What form the guidance should take is again a matter which cannot be stated in general terras. It will depend upon the circumstances of each statute under consideration.... The guidance may take the form of providing maximum rates of tax up to which a local body may be given the discretion to make its choice or it may take the form of providing for consultation with the people of the local area and then fixing the rates after such consultation. It may also take the form of subjecting the rate to be fixed by the local body to the approval of Government which acts as a watch-dog on the actions of the local body in this matter on behalf of the legislature.
17. These observations, therefore, lay down exhaustively the considerations whereby the constitutionality of a statute has to be judged on the touchstone of the conferment of arbitrary power.
18. Similarly in S.B. Dayal v. State of U.P. A.I.R. 1972 S.C. 1168 at 1170, their Lordships observed as follows:
All that was said was that in empowering the Government to levy tax on goods other than foodgrains at a rate not exceeding 5 paise in a rupee, the legislature parted with one of its essential legislative functions as the power given to the executive is an unduly wide one. We are unable to accede to this contention. Whether a power delegated by the legislature to the executive has exceeded the permissible limits in a given case depends on its facts and circumstances. That question does not admit of any general rule. It depends upon the nature of the power delegated and the purposes intended to be achieved. Taking into consideration the legislative practice in this country and the rate of tax levied or leviable under the various sales tax laws to force in this country, it cannot be said that the power delegated to the executive is excessive.
19. In Hiralal Rattan Lal v. Sates Tax Officer, Section III, Kanpur A.I.R. 1973 S.C. 1034 at 1038-1039, it was pointed out that, the legislature has wide powers of classification in the case of taxing statutes and that the power of working details regarding the subjects to be taxed and the rate of taxation has to be left to the Government. In this connection their Lordships observed as follows:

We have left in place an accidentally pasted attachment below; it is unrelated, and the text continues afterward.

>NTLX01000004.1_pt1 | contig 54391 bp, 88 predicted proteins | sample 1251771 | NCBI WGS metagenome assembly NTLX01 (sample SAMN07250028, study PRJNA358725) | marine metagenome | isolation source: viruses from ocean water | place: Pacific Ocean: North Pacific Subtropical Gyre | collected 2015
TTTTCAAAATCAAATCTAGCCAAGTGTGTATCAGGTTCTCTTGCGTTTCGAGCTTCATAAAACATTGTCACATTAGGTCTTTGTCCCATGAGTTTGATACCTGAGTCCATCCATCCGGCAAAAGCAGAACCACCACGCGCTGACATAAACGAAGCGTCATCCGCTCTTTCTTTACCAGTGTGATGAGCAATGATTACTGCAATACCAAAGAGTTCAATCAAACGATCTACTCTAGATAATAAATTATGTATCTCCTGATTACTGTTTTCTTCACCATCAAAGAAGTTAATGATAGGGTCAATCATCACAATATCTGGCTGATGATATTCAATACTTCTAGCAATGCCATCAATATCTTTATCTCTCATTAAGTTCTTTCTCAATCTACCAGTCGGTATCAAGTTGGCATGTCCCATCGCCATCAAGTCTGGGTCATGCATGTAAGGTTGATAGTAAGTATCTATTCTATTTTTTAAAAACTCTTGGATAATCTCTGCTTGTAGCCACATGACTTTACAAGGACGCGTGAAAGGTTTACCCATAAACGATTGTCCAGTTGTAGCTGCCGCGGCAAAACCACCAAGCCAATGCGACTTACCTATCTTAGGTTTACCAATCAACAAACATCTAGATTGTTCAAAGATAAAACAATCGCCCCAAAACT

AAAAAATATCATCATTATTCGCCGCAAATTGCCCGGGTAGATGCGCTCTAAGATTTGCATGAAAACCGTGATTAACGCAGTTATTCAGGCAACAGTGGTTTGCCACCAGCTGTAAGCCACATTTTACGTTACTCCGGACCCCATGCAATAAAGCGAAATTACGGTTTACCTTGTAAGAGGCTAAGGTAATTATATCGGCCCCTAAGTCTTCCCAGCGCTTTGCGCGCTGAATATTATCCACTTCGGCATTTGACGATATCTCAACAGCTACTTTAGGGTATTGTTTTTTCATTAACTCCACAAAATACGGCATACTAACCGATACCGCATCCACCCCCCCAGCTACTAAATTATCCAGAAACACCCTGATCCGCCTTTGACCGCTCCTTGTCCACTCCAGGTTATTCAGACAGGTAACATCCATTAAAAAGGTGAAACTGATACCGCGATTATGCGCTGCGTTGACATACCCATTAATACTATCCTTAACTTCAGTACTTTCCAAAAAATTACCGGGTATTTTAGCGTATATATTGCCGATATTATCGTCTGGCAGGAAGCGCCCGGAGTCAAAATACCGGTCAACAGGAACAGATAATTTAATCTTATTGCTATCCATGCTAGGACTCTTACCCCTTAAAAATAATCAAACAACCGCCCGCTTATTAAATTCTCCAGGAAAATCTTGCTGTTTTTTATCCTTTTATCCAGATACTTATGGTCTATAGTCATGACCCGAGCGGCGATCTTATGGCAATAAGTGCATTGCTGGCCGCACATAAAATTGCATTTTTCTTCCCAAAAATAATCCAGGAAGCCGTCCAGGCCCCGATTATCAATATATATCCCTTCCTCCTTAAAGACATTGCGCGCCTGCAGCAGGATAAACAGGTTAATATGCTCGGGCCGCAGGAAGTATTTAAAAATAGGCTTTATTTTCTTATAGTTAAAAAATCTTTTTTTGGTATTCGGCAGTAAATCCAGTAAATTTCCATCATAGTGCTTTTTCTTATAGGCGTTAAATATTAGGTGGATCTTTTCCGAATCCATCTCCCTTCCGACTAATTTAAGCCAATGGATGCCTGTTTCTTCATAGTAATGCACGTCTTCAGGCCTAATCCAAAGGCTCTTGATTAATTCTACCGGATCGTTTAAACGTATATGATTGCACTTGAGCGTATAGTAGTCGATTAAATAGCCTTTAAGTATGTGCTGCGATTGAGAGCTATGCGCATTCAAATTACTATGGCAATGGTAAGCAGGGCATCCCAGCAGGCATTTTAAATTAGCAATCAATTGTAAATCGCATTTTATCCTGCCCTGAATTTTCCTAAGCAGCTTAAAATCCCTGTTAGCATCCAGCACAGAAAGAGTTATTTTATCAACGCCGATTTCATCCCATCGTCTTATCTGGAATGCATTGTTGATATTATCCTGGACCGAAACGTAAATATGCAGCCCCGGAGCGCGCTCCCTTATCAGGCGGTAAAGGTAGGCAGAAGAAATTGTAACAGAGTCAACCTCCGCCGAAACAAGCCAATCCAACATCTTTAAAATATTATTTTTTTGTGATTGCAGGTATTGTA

It is true that the taxing statutes are not outside the scope of Article 14 of the Constitution. But the legislature has wide powers of classification in the case of taxing statutes....
It must be noticed that generally speaking the primary purpose of the levy of all taxes is to raise funds for public good. Which persons should be taxed, what transaction should be taxed or what goods should be taxed, depends upon social, economic and administrative considerations. In a democratic set up it is for the legislature to decide what economic or social policy it should pursue or what administrative considerations it should bear in mind. The classification between the processed or split pulses and unprocessed or unsplit pulses is a reasonable classification. It is based on the use to which those goods can be put. Hence, in our opinion, the impugned classification is not violative of Article 14.
20. In East India Tobacco Co. v. State of Andhra Pradesh A.I.R. 1982 S.C. 1733 at 1735, their Lordships approved the statement of law made by Willis in his Constitutional Law and endorsed and approved the statement made by him regarding the question that the State has to be given a wide discretion in the matter of taxation and in selection of persons and objects, etc., for classification. In this connection their Lordships while approving the statement of law by Willis observed as follows:
But in deciding whether a taxation law is discriminatory or not it is necessary to bear in mind that the State has a wide discretion in selecting the persons or objects it will tax, and that a statute is not open to attack on the ground that it taxes some persons or objects and not others. It is only when within the range of its selection, the law operates unequally, and that cannot be justified on the basis of any valid classification, that it would be violative of Article 14. The following statement of the law in Willis on 'Constitutional Law', page 587, would correctly represent the position with reference to taxing statutes under our Constitution: A State does not have to tax everything in order to tax something. It is allowed to pick and choose districts, objects, persons, methods and even rates for taxation if it does so reasonably....The Supreme Court has been practical and has permitted a very wide latitude in classification for taxation.
21. The same principle was reiterated in V.V.R. Varma v. Union of India  74 I.T.R. 49 at 54-55 (S.C.), wherein their Lordships observed as follows: